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For the purposes of clarity I have expanded all abbreviations and employed square brackets to denote words or passages that are even more than ordinarily conjectural. Curly braces { } denote interlined material, and dotted underlining of roughly proportionate length indicates wholly illegible words. I have resisted the temptation to use punctuation and capitals to clarify the syntax, and have indicated these elements only where they seem to appear in the MS.

Transcription of
PRO SC1/11/58 (1)

  1. L princeps de Aberfrau [dominus de Snaud' .......... amico suo domino] Stephano de Segraf [cum debita] dilectione, salutem. Mittimus ad vos
  2. transcripta litterarum dirigendarum ad dominum regem ex parte nostra per dominum R de Mortuo Mari (2). Preterea quia nec volumus nec debemus {quod} omnia
  3. ....... ....... .......nobis nec significentur nec [super] eis ..... . Mittimus igitur vobis literas directas (3) Idneved senescallo nostro de W filio
  4. [A]de (4) senescallo domini comitis Penbr' per quas perpend.. eis ... presumptose atemptent retinere filium Ennii Vachan et quod nostre non commit-
  5. tatur custodie secundum quod promisistis nobis et mandastis per magistrum Instructum quem quidem promissionem adimplere tenemini et sicut aliud
  6. esset in causa nisi quod ballivi dicti domini comitis videantur atemptare presumentes refragari {et contradicere} justo consilio domini regis. Nos vero respondi-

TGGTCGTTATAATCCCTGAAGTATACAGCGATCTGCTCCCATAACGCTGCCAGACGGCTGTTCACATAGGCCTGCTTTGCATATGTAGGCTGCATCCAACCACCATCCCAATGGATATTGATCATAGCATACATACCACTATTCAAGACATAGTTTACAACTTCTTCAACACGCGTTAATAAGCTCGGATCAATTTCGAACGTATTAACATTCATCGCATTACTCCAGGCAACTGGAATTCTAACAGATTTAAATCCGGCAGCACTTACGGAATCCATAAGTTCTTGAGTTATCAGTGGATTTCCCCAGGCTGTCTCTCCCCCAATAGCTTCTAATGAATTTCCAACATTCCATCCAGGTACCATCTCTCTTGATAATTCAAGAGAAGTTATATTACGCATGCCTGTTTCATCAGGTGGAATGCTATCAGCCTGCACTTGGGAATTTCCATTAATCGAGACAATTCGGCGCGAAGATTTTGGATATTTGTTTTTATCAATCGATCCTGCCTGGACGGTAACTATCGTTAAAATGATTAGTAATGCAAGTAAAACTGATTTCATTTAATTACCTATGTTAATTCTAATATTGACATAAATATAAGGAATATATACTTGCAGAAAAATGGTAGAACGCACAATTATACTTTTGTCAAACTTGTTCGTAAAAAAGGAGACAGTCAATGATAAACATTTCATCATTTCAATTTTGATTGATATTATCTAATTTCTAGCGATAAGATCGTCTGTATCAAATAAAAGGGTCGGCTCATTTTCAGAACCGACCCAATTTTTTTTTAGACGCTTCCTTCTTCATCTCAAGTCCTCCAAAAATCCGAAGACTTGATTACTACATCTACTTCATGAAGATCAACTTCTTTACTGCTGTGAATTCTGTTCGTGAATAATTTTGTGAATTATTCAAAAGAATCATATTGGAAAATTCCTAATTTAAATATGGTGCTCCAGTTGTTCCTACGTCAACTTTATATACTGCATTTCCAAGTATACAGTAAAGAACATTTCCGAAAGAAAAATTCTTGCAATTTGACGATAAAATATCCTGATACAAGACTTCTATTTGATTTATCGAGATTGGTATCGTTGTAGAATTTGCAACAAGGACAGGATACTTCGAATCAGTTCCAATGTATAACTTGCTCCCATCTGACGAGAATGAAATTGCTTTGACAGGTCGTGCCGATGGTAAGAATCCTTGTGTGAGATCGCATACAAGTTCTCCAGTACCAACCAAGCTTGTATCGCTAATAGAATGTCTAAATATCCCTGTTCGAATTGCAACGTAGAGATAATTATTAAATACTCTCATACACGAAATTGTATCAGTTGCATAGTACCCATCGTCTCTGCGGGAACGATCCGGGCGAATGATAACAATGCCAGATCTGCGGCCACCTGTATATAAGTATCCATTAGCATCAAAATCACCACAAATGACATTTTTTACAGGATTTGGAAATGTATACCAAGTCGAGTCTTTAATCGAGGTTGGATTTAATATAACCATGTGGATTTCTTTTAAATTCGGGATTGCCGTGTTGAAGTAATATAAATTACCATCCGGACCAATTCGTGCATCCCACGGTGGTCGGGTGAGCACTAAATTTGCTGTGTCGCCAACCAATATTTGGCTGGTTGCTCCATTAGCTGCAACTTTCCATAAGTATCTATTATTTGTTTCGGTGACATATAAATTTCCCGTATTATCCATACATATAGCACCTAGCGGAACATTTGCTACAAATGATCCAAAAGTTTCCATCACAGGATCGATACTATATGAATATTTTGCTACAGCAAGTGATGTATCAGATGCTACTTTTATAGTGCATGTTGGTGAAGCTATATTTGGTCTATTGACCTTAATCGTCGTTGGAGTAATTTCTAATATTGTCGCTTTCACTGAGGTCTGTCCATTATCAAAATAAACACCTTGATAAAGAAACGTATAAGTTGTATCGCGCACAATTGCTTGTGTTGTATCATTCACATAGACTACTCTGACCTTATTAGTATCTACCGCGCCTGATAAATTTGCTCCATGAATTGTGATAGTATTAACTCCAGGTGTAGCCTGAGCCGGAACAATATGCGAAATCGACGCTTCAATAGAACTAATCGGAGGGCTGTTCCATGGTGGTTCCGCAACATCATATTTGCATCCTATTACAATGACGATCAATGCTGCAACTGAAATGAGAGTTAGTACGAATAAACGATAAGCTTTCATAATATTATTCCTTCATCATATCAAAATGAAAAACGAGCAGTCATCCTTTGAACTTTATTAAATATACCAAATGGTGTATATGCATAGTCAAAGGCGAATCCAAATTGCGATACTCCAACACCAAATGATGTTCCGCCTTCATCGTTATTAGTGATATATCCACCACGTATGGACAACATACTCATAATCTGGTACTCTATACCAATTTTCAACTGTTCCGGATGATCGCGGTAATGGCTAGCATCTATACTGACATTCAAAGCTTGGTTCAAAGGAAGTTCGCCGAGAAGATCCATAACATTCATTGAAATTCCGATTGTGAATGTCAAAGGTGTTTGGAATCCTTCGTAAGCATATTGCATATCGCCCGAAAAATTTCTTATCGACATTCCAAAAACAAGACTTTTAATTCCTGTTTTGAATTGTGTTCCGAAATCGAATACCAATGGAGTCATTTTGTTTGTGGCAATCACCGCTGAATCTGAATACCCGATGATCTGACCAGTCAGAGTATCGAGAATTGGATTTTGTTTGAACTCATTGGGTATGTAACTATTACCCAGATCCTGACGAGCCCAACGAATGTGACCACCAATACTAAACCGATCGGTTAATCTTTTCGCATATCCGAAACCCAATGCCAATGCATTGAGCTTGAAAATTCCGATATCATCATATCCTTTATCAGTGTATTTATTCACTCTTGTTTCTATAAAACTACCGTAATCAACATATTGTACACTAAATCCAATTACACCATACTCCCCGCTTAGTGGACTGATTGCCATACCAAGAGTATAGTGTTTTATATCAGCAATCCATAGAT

7. mus quod non liberaremus unum garciferum pro dicto filio ennii nec alicui incarcerato parceremus propter ipsum {nec debemus} quia tanquam alumpnus traditus fuit
  8. domine Eve de Brausa. Nos vero visis causis tenemus eos quos habemus in carcere [nostro], vero agenda nostra secundum dominum {deum} et fidele
  9. consilium nostrum deo dante disponimus. preterea dicta domina Eva habet capilanum suum qui singulis dominicis diebus excomunicat
  10. nos nominatim et ..... [mu]ltis nos provocant ad iram qui querentes occasionem movendi guerram quam vix sustiner[ent pro...]
  11. super quam curam debent habere. Ad hec questi sunt dicti ballivi de Madog Vachan et complicibus suis qui transtulit se et sua mobilia
  12. de Brekeniauc usque ad Buelt nos respondimus eis quod illos faceremus venire ad locum securum et competentem ad [emen-]
  13. das faciendas de hiis que eis obiciantur quod si nollent de terra nostra expellemus eos. Si vero velint hoc facere [ductis]
  14. cum ipsis viris discretis ex parte nostra ad faciendum pacem cum predictis ballivis ita quod eis jura sua reddentur pro ......
  15. serviciis [itaque] fuerint [dum secure presint morari] in terra sua sicut moris est in Wall', [fieri de ...lius libere ad]....
  16. Hec deo vobis significamus ut {ne} dicti ballivi presint vobis contraria significare, Valete. [Preterea] rogamus vobis quatinus
  17. [introduc' eis] (5) dom' cancell' et dominum de warant (6)si presens fuerit ut scribant pro nobis
  18. et [filio nostro] domino regi ut agenda nostra injustis petentibus [et litera] promoveantur. Et literarum eorum et vestrarum